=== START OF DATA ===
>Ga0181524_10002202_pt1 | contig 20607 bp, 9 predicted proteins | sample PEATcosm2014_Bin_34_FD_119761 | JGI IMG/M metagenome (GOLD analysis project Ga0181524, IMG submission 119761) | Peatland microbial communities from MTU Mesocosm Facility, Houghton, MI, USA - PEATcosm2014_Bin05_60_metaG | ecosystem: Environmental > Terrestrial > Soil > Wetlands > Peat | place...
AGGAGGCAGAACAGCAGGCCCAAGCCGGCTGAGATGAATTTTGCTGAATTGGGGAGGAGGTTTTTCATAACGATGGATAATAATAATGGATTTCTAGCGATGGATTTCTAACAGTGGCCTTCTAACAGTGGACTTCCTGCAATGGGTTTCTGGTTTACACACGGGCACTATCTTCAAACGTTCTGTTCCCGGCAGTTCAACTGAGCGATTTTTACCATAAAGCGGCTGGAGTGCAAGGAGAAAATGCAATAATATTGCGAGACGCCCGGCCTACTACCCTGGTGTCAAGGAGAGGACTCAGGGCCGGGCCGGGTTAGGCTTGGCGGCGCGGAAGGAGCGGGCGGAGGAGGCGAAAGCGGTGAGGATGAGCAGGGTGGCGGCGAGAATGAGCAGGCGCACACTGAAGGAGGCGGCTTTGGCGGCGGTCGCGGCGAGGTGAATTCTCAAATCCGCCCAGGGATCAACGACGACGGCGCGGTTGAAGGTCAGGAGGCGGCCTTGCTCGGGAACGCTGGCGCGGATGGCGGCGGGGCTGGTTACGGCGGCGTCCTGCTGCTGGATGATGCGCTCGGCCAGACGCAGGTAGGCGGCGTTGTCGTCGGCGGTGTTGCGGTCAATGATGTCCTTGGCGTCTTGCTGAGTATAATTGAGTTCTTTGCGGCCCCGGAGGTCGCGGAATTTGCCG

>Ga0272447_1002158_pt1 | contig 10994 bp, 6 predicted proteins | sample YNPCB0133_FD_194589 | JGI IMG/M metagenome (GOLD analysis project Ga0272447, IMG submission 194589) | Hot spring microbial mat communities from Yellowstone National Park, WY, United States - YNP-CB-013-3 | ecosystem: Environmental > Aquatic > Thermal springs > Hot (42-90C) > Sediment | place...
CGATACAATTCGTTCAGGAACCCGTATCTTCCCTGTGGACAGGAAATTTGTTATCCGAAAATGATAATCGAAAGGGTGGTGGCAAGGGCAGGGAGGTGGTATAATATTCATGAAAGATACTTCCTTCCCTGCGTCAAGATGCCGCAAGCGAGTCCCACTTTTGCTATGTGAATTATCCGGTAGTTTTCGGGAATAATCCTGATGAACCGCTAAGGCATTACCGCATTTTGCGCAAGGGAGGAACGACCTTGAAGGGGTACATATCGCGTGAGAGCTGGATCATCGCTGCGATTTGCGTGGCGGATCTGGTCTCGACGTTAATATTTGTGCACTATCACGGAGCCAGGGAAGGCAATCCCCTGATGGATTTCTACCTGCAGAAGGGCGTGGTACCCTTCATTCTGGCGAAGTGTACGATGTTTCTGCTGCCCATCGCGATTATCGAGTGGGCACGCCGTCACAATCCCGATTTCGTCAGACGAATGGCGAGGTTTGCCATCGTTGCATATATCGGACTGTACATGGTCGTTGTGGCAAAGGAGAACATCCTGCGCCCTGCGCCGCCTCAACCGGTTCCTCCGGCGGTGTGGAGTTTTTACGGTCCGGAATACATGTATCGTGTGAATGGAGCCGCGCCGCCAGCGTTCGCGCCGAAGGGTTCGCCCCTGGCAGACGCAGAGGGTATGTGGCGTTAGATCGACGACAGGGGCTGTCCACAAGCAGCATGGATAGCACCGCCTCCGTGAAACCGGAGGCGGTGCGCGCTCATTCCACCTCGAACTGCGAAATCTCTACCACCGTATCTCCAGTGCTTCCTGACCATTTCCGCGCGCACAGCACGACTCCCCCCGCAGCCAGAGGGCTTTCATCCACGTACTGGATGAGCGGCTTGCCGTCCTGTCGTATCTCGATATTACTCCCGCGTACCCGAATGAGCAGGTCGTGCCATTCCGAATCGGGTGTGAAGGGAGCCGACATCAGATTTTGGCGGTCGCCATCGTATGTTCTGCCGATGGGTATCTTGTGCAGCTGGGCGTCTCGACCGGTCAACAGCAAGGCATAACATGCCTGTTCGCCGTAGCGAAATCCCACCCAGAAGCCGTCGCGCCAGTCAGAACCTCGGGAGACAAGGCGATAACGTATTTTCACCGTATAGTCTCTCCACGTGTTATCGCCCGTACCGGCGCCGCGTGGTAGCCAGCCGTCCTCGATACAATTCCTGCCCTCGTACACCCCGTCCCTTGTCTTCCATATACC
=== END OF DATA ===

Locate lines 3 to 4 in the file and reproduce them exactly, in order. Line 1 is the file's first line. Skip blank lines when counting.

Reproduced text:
>Ga0272447_1002158_pt1 | contig 10994 bp, 6 predicted proteins | sample YNPCB0133_FD_194589 | JGI IMG/M metagenome (GOLD analysis project Ga0272447, IMG submission 194589) | Hot spring microbial mat communities from Yellowstone National Park, WY, United States - YNP-CB-013-3 | ecosystem: Environmental > Aquatic > Thermal springs > Hot (42-90C) > Sediment | place...
CGATACAATTCGTTCAGGAACCCGTATCTTCCCTGTGGACAGGAAATTTGTTATCCGAAAATGATAATCGAAAGGGTGGTGGCAAGGGCAGGGAGGTGGTATAATATTCATGAAAGATACTTCCTTCCCTGCGTCAAGATGCCGCAAGCGAGTCCCACTTTTGCTATGTGAATTATCCGGTAGTTTTCGGGAATAATCCTGATGAACCGCTAAGGCATTACCGCATTTTGCGCAAGGGAGGAACGACCTTGAAGGGGTACATATCGCGTGAGAGCTGGATCATCGCTGCGATTTGCGTGGCGGATCTGGTCTCGACGTTAATATTTGTGCACTATCACGGAGCCAGGGAAGGCAATCCCCTGATGGATTTCTACCTGCAGAAGGGCGTGGTACCCTTCATTCTGGCGAAGTGTACGATGTTTCTGCTGCCCATCGCGATTATCGAGTGGGCACGCCGTCACAATCCCGATTTCGTCAGACGAATGGCGAGGTTTGCCATCGTTGCATATATCGGACTGTACATGGTCGTTGTGGCAAAGGAGAACATCCTGCGCCCTGCGCCGCCTCAACCGGTTCCTCCGGCGGTGTGGAGTTTTTACGGTCCGGAATACATGTATCGTGTGAATGGAGCCGCGCCGCCAGCGTTCGCGCCGAAGGGTTCGCCCCTGGCAGACGCAGAGGGTATGTGGCGTTAGATCGACGACAGGGGCTGTCCACAAGCAGCATGGATAGCACCGCCTCCGTGAAACCGGAGGCGGTGCGCGCTCATTCCACCTCGAACTGCGAAATCTCTACCACCGTATCTCCAGTGCTTCCTGACCATTTCCGCGCGCACAGCACGACTCCCCCCGCAGCCAGAGGGCTTTCATCCACGTACTGGATGAGCGGCTTGCCGTCCTGTCGTATCTCGATATTACTCCCGCGTACCCGAATGAGCAGGTCGTGCCATTCCGAATCGGGTGTGAAGGGAGCCGACATCAGATTTTGGCGGTCGCCATCGTATGTTCTGCCGATGGGTATCTTGTGCAGCTGGGCGTCTCGACCGGTCAACAGCAAGGCATAACATGCCTGTTCGCCGTAGCGAAATCCCACCCAGAAGCCGTCGCGCCAGTCAGAACCTCGGGAGACAAGGCGATAACGTATTTTCACCGTATAGTCTCTCCACGTGTTATCGCCCGTACCGGCGCCGCGTGGTAGCCAGCCGTCCTCGATACAATTCCTGCCCTCGTACACCCCGTCCCTTGTCTTCCATATACC